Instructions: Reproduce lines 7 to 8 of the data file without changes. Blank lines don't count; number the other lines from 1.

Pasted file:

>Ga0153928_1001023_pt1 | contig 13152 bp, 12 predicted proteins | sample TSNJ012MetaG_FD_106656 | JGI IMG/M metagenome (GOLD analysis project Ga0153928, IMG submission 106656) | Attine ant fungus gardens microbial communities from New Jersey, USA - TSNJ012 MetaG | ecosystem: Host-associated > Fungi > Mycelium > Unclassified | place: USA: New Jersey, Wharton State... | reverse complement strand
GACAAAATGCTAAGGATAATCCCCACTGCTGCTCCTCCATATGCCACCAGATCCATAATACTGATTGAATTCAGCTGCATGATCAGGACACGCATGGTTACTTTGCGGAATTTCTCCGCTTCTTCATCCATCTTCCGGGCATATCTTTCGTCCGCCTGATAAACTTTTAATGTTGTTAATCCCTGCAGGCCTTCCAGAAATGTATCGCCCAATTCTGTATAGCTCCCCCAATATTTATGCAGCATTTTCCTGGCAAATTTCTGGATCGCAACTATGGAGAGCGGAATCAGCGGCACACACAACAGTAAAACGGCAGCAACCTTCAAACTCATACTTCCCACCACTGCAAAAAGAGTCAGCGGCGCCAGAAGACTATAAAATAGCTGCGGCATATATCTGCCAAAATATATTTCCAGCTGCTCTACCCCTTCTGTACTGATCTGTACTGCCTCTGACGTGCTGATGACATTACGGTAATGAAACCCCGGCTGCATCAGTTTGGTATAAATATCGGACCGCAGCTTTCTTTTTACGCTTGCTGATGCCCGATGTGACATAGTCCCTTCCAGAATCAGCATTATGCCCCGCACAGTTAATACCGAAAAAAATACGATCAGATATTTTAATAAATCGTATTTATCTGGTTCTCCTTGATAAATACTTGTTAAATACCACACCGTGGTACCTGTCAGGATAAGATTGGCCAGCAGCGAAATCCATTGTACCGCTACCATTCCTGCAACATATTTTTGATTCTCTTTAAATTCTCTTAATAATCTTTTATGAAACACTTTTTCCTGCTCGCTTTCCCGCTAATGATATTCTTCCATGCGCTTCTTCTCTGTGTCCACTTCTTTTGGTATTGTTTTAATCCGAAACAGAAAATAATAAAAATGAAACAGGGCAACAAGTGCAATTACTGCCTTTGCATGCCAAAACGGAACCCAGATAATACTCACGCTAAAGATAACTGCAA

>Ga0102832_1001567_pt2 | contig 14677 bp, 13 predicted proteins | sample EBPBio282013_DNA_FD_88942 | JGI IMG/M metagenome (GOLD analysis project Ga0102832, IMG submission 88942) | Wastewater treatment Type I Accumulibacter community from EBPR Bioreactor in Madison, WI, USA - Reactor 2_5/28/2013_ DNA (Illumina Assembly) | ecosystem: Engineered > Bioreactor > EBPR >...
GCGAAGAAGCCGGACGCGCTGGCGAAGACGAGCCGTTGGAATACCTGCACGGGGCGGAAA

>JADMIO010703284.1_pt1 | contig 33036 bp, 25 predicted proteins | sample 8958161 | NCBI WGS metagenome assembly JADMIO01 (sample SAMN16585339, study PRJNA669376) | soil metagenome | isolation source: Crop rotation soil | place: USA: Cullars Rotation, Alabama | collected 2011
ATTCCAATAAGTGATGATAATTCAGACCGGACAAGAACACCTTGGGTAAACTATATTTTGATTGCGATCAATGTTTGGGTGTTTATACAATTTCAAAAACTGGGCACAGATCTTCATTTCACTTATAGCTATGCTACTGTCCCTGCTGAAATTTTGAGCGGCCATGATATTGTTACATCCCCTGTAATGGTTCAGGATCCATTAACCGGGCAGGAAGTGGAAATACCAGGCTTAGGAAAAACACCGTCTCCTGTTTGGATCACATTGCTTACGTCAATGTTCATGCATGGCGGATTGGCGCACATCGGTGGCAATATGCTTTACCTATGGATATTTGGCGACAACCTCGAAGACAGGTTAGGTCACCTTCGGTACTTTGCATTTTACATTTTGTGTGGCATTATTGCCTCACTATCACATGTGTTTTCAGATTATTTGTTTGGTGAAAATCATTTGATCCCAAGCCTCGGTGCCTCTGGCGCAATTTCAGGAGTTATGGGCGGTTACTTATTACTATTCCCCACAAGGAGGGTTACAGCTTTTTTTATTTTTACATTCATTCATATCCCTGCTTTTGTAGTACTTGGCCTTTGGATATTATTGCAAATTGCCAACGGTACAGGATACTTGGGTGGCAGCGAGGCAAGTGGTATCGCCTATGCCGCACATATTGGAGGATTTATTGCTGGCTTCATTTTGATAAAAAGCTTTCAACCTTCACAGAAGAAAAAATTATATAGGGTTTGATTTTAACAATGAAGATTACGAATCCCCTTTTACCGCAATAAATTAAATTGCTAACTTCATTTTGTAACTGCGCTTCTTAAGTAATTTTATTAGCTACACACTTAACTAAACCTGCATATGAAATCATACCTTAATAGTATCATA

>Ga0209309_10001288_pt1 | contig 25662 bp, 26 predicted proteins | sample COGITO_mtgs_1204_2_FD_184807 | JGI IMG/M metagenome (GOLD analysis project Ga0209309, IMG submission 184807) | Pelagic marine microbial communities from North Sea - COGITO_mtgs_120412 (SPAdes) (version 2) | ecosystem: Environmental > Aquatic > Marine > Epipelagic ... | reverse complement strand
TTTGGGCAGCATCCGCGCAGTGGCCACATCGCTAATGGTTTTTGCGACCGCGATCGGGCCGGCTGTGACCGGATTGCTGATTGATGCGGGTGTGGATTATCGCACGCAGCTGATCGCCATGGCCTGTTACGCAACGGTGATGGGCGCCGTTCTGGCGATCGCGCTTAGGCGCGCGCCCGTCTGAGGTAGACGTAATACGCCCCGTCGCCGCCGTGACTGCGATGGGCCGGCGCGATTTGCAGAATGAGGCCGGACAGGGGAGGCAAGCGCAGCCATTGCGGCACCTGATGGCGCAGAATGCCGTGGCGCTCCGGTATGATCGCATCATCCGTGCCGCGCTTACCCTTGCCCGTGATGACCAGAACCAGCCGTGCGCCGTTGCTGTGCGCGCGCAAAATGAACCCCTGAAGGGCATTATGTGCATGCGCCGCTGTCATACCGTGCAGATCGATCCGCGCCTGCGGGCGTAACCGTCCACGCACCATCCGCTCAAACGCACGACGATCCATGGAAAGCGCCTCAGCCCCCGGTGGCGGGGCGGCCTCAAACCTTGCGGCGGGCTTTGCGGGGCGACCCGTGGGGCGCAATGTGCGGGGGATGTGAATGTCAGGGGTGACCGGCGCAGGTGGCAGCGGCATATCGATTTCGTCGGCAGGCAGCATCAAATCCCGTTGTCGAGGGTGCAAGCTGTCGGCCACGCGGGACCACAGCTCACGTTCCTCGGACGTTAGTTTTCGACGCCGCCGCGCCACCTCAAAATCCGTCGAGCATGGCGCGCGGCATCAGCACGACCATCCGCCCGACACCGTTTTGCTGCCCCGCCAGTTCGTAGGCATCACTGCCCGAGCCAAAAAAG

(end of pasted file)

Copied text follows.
>Ga0209309_10001288_pt1 | contig 25662 bp, 26 predicted proteins | sample COGITO_mtgs_1204_2_FD_184807 | JGI IMG/M metagenome (GOLD analysis project Ga0209309, IMG submission 184807) | Pelagic marine microbial communities from North Sea - COGITO_mtgs_120412 (SPAdes) (version 2) | ecosystem: Environmental > Aquatic > Marine > Epipelagic ... | reverse complement strand
TTTGGGCAGCATCCGCGCAGTGGCCACATCGCTAATGGTTTTTGCGACCGCGATCGGGCCGGCTGTGACCGGATTGCTGATTGATGCGGGTGTGGATTATCGCACGCAGCTGATCGCCATGGCCTGTTACGCAACGGTGATGGGCGCCGTTCTGGCGATCGCGCTTAGGCGCGCGCCCGTCTGAGGTAGACGTAATACGCCCCGTCGCCGCCGTGACTGCGATGGGCCGGCGCGATTTGCAGAATGAGGCCGGACAGGGGAGGCAAGCGCAGCCATTGCGGCACCTGATGGCGCAGAATGCCGTGGCGCTCCGGTATGATCGCATCATCCGTGCCGCGCTTACCCTTGCCCGTGATGACCAGAACCAGCCGTGCGCCGTTGCTGTGCGCGCGCAAAATGAACCCCTGAAGGGCATTATGTGCATGCGCCGCTGTCATACCGTGCAGATCGATCCGCGCCTGCGGGCGTAACCGTCCACGCACCATCCGCTCAAACGCACGACGATCCATGGAAAGCGCCTCAGCCCCCGGTGGCGGGGCGGCCTCAAACCTTGCGGCGGGCTTTGCGGGGCGACCCGTGGGGCGCAATGTGCGGGGGATGTGAATGTCAGGGGTGACCGGCGCAGGTGGCAGCGGCATATCGATTTCGTCGGCAGGCAGCATCAAATCCCGTTGTCGAGGGTGCAAGCTGTCGGCCACGCGGGACCACAGCTCACGTTCCTCGGACGTTAGTTTTCGACGCCGCCGCGCCACCTCAAAATCCGTCGAGCATGGCGCGCGGCATCAGCACGACCATCCGCCCGACACCGTTTTGCTGCCCCGCCAGTTCGTAGGCATCACTGCCCGAGCCAAAAAAG